1. Hi Zhangt, there is no natural light in this photo, there is flash and there is the modelling lights from the flash. The shutter speed on the camera is set to 1/500th of a second so that the modelling lights do not have any affect on the picture. The way I always test this, as you will see in other classes, is that I take a test picture without flash to ensure the modelling lights aren’t a problem. In many other scenarios, for example in our ‘Environmental Portrait’ series you will see how I balance natural light with flash for creative purposes. All the best Karl.

  4. Fantastic work for all of you, really like the details! I learned a lot.
    Meanwhile, I was yelling at the other side of the screen: This is not how to hold the chopstick, LOL.

    1. Hi Henrik, I’d use the Mat as you are looking for the most even homogenous spread of light.

  5. Hi Karl and thanks for the reply which confirms what I am finding about location shoots and are the most common requested by clients. They do bring their own difficulties especially if it is a small fast food premises with no tables and your shooting food for menus or online ads.

    A future course on shooting food on location and what equipment you use for this would be a great help. Once again my thanks for this and the great education courses

  6. Hi Karl

    Another great lesson in food photography using a stir Fry dish and the best way to light it but it brings to mind a general problem about shooting food photography for clients.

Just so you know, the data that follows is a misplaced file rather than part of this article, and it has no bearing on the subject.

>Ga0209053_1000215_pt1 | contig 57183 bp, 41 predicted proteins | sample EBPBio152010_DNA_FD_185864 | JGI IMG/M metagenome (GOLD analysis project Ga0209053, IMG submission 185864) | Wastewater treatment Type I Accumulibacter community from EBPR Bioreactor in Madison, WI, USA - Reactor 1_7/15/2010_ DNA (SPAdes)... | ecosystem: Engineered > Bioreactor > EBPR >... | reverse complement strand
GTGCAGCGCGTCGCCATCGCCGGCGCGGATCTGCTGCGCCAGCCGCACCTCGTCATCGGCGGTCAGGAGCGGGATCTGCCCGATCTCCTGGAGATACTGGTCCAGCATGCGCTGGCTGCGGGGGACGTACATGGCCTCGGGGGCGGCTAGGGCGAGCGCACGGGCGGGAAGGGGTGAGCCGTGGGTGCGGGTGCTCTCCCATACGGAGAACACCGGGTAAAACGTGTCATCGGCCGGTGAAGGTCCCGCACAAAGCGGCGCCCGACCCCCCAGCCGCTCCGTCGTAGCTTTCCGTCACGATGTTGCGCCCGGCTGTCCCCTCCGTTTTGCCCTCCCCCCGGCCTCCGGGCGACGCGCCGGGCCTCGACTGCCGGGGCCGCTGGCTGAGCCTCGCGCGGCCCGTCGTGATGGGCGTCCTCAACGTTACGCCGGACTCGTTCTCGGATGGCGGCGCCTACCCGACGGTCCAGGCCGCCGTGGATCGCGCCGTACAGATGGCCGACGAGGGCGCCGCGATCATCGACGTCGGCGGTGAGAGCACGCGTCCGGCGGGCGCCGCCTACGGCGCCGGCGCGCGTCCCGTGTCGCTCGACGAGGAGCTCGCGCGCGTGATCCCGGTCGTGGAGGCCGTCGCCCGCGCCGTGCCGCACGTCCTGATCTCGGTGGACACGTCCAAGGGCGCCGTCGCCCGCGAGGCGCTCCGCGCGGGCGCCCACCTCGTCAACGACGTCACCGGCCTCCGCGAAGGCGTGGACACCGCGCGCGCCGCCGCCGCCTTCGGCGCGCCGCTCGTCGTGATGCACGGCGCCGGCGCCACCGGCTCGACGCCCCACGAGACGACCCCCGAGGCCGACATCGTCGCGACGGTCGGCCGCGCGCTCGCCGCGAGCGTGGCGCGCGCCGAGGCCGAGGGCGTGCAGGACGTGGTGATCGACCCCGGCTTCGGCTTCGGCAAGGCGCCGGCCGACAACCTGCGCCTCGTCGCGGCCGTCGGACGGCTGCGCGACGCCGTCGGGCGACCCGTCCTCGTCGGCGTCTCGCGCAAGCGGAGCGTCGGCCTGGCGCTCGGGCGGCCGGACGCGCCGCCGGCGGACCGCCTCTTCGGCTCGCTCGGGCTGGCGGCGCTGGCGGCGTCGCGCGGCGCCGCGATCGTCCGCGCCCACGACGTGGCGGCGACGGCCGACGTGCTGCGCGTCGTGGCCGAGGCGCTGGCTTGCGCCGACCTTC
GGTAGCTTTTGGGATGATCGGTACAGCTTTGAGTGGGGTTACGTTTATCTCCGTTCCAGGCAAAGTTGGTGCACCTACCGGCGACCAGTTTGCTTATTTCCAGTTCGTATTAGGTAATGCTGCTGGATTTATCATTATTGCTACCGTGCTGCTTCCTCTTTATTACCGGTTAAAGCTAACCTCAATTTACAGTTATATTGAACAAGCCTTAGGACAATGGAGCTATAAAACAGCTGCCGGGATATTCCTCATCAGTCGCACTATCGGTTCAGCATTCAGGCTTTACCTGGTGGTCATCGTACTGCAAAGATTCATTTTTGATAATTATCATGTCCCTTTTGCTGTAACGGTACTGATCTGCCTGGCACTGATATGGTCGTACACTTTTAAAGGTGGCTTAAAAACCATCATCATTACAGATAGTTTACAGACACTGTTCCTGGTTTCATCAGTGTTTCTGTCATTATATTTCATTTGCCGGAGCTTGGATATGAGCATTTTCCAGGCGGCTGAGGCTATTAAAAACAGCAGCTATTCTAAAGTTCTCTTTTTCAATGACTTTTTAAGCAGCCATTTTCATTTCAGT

Clearly the best option is to shoot each type of food in the studio where you can control and modify the lighting and food styling etc., but what are the best options if the client asks you to shoot the food his chef prepares and is actually on their menu.

    For obvious reasons it isn’t always practical to shoot it in his restaurant because so much of their day is needed to prepare everything ready for opening time so the best possible solution I can think of is to ask the chef to prepare everything for the dishes they want photographed and bring it to the studio to actually cook it

    That way the food can be styled and plated ready for photography and again all the elements of their food and lighting can be controlled. The only other solution I can think of is to have the food cooked and ready to plate in their restaurant and we drag all the studio and styling equipment and everything else to their premises and create a set to photograph the food in their place.

    I am relatively new to food photography and I know that at the end of the day the client brief and what he wants is the most important factor but I wondered what your experience is and how best to persuade the client what will provide him with the very best results.

    Best wishes
    Allan Paul

    1. Hi Allan, I’ve undertaken many food shoots in the restaurant often they look to get them done early morning before the lunch shift and some restaurants have a closed day and you can do them then. There are difficulties with these type of shoots as they often want to include the restaurant scene which can make your viewing angle on the food more limited. The other problem is that I find chefs don’t often understand how to make food look good for photos, obviously a Michelin star chef can but sometimes chef’s creations are not the same as a food stylist who understands what works better in a photo. I’ll look at doing a future course about shooting food on location.